In the closing moments of The Walking Dead's 100th episode on Sunday night, the AMC series will pay tribute to John Bernecker and George Romero, according to a TV Guide report.
Prior to the credits rolling, two tribute tags will be shown on the screen. "In Memory of John Bernecker," the first will read. "In Memory of George Romero," the second will read. Both Bernecker and Romero passed away in 2017.
Bernecker, age 33, was a stuntman working on the set of The Walking Dead's eighth season when a tragic accident sent him falling from a balcony on July 13, 2017. The performer had worked on the series for years before the accident and still has several titles coming out in theaters featuring his work.
Through 2018, Bernecker will be seen in Black Panther, Game Night, The War with Grandpa, Rampage, and Escape Plan 2: Hades, in addition to his more than 80 already released credits.
"John passed away this week, after he was injured doing something he loved: helping tell stories that excite, entertain, and give people an escape," showrunner Scott Gimple said at San Diego Comic Con. "He helped make movies and shows for people like everybody in this room. John was someone beloved in the stunt community; someone who trained other people and helped them break into the business. He was living his dream, and he helped other people do the same thing. We didn't really know if we should do this panel today, but we wanted to be here for you. And we wanted to tell you about John, and we wanted to show you what we've all been working on."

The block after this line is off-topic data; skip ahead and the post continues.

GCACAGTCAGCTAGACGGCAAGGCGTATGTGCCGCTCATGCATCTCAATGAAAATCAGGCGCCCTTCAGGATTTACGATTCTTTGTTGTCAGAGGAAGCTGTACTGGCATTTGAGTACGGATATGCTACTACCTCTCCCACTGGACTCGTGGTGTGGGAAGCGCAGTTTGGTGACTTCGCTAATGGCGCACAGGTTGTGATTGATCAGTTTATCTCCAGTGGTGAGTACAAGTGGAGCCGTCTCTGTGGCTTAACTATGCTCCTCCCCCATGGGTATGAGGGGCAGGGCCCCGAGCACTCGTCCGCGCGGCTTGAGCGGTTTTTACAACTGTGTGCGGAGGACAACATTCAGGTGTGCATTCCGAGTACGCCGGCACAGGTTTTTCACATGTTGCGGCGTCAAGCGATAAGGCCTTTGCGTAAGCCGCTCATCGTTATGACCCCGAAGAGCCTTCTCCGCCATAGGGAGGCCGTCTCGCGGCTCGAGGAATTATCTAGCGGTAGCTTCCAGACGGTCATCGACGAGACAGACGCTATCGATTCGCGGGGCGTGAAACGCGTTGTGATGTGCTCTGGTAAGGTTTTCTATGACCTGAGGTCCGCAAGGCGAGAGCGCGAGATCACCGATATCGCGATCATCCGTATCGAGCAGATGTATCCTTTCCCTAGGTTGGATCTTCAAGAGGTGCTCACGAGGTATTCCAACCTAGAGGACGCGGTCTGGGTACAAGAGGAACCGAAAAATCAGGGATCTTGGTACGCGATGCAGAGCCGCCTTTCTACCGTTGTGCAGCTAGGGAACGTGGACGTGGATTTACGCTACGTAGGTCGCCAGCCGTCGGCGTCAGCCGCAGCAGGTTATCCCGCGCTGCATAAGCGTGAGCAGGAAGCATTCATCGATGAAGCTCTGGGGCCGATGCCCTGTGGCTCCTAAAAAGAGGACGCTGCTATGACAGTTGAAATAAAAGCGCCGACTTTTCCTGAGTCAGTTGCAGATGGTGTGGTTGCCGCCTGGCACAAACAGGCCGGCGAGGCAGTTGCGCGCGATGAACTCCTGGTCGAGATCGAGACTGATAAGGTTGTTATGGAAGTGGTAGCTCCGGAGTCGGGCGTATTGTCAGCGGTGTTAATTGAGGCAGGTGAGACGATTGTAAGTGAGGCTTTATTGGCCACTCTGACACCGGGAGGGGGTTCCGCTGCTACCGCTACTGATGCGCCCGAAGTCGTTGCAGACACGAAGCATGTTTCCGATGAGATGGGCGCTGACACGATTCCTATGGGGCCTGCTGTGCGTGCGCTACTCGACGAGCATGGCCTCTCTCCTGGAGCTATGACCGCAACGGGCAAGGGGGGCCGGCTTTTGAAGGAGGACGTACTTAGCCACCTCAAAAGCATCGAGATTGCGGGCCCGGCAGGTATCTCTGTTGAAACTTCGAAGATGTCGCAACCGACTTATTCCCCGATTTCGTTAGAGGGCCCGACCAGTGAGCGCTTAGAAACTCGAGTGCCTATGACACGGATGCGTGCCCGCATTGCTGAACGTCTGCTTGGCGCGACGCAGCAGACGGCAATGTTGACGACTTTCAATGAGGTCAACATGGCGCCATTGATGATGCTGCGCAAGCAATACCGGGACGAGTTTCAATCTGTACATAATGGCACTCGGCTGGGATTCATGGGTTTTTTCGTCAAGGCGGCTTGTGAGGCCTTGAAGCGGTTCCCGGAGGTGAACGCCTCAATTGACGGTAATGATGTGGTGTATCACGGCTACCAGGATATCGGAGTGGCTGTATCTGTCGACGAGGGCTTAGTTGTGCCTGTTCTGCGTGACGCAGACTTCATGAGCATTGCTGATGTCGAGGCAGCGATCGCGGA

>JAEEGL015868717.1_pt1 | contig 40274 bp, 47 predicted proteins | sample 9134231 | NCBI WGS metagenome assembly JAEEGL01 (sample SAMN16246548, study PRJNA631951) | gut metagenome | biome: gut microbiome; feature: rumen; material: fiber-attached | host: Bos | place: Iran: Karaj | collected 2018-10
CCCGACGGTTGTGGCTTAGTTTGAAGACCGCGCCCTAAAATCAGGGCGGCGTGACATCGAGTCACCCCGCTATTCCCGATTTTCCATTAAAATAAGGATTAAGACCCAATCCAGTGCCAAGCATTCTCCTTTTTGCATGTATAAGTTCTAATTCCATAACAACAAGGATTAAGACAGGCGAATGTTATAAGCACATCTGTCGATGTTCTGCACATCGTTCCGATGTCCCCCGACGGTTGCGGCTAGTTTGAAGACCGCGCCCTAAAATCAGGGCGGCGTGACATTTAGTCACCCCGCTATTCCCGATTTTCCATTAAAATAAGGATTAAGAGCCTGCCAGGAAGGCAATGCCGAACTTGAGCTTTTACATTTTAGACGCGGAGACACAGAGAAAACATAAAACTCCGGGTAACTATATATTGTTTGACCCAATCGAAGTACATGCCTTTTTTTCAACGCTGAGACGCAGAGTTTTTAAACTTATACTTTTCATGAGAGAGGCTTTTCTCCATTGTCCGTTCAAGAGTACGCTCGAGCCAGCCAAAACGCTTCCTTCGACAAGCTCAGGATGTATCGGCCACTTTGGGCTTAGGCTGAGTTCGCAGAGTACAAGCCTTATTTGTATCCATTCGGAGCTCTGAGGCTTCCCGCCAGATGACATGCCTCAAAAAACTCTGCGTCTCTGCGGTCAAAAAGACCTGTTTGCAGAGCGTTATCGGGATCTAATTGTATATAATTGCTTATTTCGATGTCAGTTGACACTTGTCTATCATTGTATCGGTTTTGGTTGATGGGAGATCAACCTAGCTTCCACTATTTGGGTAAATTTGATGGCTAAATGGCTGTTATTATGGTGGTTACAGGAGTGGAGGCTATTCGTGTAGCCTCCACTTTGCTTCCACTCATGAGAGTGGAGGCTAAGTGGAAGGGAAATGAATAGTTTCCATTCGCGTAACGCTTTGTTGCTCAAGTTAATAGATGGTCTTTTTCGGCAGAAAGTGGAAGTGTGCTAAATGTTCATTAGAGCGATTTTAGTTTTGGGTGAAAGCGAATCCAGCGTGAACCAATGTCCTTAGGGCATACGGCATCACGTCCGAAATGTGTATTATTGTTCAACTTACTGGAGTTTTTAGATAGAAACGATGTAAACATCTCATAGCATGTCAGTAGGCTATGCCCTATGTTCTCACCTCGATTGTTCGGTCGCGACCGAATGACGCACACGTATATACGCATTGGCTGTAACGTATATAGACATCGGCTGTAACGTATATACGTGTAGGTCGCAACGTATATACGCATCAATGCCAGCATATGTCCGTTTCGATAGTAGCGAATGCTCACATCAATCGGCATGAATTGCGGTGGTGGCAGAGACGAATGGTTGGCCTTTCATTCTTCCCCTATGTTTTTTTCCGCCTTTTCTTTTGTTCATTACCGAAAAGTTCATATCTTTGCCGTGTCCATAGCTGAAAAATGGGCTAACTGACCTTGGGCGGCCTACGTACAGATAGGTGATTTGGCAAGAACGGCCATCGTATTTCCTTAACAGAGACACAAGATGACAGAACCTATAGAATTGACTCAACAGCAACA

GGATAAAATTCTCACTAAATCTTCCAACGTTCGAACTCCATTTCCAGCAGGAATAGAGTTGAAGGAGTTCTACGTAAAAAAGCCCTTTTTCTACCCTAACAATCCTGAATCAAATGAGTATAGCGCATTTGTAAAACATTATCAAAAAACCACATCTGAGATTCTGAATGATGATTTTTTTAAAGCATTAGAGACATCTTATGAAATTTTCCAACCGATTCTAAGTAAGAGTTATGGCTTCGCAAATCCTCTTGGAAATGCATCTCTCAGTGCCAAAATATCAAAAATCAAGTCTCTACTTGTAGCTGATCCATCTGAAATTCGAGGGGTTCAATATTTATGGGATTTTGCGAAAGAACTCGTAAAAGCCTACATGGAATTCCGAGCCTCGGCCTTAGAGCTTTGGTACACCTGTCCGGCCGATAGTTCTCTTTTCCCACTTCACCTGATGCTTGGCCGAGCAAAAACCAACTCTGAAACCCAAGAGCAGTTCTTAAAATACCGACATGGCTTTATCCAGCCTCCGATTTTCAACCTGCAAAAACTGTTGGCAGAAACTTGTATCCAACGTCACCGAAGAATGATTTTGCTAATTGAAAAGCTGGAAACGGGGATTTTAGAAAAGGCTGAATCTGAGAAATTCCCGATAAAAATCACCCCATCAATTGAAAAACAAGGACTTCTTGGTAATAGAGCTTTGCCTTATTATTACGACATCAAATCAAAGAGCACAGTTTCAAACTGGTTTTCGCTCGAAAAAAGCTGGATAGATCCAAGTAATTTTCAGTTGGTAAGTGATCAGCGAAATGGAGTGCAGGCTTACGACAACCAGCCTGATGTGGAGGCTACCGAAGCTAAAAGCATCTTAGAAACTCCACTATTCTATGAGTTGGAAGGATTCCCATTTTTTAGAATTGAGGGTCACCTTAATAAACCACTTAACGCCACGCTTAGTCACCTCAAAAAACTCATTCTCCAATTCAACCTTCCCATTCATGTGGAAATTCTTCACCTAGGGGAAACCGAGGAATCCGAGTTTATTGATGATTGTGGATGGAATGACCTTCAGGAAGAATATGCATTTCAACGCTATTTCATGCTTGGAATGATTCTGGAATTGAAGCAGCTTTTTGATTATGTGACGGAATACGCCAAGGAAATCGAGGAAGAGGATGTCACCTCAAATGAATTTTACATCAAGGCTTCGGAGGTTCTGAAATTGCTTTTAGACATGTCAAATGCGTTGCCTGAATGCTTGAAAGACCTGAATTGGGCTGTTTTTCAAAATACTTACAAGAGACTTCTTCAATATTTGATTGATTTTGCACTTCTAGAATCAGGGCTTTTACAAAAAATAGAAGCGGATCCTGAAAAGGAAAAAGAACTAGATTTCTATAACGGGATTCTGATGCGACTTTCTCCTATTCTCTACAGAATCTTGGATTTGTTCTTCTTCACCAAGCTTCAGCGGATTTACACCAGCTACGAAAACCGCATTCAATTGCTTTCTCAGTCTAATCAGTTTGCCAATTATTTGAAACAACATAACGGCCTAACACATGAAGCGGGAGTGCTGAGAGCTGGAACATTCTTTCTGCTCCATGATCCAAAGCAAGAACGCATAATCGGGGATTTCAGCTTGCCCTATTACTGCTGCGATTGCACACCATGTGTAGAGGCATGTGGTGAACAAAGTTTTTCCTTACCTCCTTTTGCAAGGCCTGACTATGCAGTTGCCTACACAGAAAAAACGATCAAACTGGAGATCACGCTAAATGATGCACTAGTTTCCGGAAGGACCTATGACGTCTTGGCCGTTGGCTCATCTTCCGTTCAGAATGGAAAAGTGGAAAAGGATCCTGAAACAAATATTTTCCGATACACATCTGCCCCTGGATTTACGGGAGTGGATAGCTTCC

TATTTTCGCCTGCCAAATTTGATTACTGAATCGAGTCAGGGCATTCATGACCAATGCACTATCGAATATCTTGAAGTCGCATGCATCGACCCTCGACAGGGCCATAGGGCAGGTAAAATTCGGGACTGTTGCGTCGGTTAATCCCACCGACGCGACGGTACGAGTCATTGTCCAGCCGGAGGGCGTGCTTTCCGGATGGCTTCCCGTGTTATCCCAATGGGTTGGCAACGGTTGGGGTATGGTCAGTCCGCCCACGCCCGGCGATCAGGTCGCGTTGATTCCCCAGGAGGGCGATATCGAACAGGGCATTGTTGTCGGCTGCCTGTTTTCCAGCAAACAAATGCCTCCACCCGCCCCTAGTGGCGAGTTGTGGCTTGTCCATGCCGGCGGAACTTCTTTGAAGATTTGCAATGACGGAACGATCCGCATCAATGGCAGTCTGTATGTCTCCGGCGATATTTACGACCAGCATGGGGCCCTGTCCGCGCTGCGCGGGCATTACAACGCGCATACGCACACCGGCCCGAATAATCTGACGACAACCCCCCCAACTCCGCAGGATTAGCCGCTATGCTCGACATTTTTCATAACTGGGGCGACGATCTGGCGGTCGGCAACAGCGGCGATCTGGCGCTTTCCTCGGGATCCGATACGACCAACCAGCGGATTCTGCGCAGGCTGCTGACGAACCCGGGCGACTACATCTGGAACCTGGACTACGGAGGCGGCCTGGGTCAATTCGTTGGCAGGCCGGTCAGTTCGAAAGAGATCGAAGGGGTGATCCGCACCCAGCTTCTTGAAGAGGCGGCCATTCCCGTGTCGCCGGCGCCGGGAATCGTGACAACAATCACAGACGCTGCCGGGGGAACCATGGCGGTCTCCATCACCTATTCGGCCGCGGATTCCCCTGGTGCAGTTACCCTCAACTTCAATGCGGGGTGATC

Romero was and continues to be a major influence on creator Robert Kirkman's work with The Walking Dead. The horror legend passed away on July 16, 2017. Since his work in 1968's Night of the Living Dead, Romero is often credited as the godfather of zombies across movies and television.
"I first encountered Night of the Living Dead on late-night network television," Kirkman wrote in a recent Walking Dead comic issue. "The Fox affiliate of the brand new fourth network channel in Lexington, Kentucky had airtime to fill, so they would run movies at night. One of those nights they ran Night of the Living Dead (followed by an ILLEGAL, I would later learn, airing of the Night of the Living Bread spoof). Watching Duane Jones get shot at the end of that movie blew my mind. The level of social commentary tucked effortlessly into that flawless horror film was awe-inducing, and is sadly still extremely relevant today. It took seeing Night of the Living Bread to allow my teenage mind to finally go to sleep."